With the Reserve Bank of Australia’s (RBA) official cash rate (OCR) stuck at a record low 0.25% since April, and unlikely to go any lower:
Mortgage rates have also collapsed to record lows, with bank discount variable mortgage rates hitting a record low 3.65% in June and bank 3-year fixed mortgage rates hitting a rock bottom 2.35%:
However, according to RateCity.com.au, many lenders continue cutting mortgage rates despite no further reductions in the RBA’s OCR:
RateCity.com.au data showed… 19 lenders cutting at least one variable home loan rate, and 22 lenders cutting at least one fixed home loan rate…
The market-leading two-year fixed home loan rate for new customers was Homestar Finance’s 2.06 per cent – almost a full percentage point lower than the same time last year (-0.93 per cent). The lowest variable home loan was Freedom Lend’s 2.17 per cent.
Sally Tindall, research director at RateCity.com.au, said “rates keep tumbling”.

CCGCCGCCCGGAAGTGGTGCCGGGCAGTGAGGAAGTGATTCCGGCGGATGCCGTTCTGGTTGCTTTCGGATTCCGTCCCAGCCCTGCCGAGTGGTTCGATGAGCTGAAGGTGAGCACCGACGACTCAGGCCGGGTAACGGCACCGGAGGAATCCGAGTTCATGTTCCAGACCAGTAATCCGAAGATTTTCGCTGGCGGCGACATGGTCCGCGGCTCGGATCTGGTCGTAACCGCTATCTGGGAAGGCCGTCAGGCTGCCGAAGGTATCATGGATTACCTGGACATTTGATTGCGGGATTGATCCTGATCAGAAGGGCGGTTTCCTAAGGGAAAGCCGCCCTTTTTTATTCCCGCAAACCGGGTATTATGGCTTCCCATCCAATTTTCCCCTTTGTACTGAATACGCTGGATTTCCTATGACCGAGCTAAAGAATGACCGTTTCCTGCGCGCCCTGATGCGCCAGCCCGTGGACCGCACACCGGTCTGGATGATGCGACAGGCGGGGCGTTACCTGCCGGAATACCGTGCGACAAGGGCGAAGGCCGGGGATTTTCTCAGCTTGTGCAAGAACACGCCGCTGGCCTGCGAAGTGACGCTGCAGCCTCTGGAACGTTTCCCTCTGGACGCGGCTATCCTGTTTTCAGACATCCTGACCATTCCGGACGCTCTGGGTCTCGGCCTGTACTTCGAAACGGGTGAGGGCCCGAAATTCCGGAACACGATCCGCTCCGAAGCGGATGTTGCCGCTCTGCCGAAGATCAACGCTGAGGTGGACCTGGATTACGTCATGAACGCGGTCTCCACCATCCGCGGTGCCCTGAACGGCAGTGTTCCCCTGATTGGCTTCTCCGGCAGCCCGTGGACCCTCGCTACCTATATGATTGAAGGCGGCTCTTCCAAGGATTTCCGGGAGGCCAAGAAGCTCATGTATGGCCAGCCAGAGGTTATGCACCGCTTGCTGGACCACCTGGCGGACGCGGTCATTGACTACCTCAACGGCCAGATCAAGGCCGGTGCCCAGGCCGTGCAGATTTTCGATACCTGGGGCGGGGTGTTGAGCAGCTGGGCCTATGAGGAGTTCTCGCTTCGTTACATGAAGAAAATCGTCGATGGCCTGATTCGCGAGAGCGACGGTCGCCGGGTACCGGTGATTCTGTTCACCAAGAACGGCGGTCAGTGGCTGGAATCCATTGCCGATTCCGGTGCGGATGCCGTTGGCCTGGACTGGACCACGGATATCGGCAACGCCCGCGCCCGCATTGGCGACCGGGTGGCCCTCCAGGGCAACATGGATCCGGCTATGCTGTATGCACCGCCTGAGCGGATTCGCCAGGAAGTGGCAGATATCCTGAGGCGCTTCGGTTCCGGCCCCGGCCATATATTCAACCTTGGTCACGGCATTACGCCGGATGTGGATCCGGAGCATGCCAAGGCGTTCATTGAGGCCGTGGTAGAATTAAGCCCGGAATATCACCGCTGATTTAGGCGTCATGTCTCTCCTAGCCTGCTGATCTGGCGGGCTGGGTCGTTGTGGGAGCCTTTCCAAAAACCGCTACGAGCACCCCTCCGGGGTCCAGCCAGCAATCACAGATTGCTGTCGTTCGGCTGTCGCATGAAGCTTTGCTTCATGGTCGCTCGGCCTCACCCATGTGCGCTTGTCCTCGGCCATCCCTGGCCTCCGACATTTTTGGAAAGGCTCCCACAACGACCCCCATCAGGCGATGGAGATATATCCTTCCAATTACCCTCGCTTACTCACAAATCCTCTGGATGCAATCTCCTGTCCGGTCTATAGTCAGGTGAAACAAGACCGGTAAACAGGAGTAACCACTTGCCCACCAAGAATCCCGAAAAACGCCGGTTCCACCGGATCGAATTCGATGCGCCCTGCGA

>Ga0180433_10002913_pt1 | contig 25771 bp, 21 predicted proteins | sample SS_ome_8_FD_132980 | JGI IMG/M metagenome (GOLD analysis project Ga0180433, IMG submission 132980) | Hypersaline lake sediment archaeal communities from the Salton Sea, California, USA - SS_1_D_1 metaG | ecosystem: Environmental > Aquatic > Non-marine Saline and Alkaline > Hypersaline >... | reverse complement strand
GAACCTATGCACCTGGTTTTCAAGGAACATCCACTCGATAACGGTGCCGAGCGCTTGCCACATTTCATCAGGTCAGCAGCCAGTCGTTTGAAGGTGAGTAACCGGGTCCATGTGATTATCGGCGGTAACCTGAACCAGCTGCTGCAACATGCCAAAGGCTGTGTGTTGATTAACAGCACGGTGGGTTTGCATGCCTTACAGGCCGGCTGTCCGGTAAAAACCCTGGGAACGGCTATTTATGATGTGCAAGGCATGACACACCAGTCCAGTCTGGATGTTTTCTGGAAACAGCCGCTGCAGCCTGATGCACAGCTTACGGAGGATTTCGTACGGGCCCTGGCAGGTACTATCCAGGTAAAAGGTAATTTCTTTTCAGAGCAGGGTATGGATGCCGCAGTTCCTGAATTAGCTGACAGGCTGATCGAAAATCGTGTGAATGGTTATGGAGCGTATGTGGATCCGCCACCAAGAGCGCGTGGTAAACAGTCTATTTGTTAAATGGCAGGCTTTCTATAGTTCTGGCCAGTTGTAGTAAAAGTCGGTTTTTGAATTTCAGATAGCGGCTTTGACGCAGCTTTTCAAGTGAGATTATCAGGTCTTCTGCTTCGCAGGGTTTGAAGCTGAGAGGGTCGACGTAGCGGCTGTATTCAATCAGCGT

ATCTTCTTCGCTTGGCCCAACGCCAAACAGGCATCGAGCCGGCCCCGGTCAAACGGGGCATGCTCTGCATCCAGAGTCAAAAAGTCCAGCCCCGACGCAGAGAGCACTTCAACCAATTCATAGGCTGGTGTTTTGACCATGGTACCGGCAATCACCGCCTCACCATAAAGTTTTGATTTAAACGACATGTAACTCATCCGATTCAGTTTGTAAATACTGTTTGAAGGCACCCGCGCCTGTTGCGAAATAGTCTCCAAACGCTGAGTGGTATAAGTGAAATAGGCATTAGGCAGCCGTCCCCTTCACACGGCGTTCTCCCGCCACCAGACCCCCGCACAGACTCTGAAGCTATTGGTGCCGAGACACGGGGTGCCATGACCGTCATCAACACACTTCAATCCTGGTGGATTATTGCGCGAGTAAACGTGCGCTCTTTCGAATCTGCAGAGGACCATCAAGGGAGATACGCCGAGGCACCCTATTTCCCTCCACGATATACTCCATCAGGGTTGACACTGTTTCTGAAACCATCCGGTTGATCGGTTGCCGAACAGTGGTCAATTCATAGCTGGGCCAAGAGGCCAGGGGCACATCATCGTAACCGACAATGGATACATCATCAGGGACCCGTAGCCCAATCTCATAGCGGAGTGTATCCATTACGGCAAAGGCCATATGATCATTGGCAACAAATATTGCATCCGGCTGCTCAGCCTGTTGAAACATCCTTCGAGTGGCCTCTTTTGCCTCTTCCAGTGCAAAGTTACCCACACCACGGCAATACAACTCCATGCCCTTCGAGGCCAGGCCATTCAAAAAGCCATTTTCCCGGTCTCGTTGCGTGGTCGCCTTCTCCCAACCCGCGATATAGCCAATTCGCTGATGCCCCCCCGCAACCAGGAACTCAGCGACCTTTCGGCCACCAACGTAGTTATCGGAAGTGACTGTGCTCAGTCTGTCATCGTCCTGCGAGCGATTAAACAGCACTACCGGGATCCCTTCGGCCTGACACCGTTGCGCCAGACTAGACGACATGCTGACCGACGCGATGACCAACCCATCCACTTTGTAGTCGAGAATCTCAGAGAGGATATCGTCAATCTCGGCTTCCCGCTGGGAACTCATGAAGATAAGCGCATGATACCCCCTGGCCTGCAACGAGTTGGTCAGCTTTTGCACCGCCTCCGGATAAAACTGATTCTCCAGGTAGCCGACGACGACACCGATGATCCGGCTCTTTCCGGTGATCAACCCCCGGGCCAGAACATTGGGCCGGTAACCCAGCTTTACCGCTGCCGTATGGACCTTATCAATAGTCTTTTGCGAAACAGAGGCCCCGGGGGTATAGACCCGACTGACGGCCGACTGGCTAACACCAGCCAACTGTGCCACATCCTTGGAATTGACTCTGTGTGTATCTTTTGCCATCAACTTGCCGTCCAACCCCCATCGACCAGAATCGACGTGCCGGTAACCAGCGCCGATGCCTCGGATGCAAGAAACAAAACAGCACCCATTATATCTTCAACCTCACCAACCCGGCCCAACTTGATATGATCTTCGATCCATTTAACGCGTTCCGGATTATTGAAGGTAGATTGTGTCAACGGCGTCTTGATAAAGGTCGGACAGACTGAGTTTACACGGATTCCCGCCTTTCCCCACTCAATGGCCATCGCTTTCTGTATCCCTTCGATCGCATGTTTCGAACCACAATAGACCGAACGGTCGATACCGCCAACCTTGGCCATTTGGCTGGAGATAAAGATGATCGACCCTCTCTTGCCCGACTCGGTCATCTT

“It’s been a record-busting month for mortgages as lenders leapfrog each other in a bid to offer the lowest-rate home loans,” she said.
“With refinancing on the rise, lenders have to keep whittling down their rates if they want to be in contention for these borrowers.”
Falling mortgage rates is obviously fantastic news for existing borrowers, since it frees up disposable income.
However, don’t expect the mortgage rate reductions to drive Australian house prices higher.
While lenders have lowered rates for existing borrowers with high levels of equity and strong incomes, they are tightening mortgage eligibility for new borrowers over concerns around unemployment and falling household incomes (see last week’s article).
Since property values are set at the margin when titles change hands, restrictions on credit should shrink the pool of potential buyers and the price they can pay, even amid falling average mortgage rates.
Other things equal, this mortgage tightening will put downward pressure on property prices.
In short, when it comes to property prices, availability of credit is far more important than the cost of credit.
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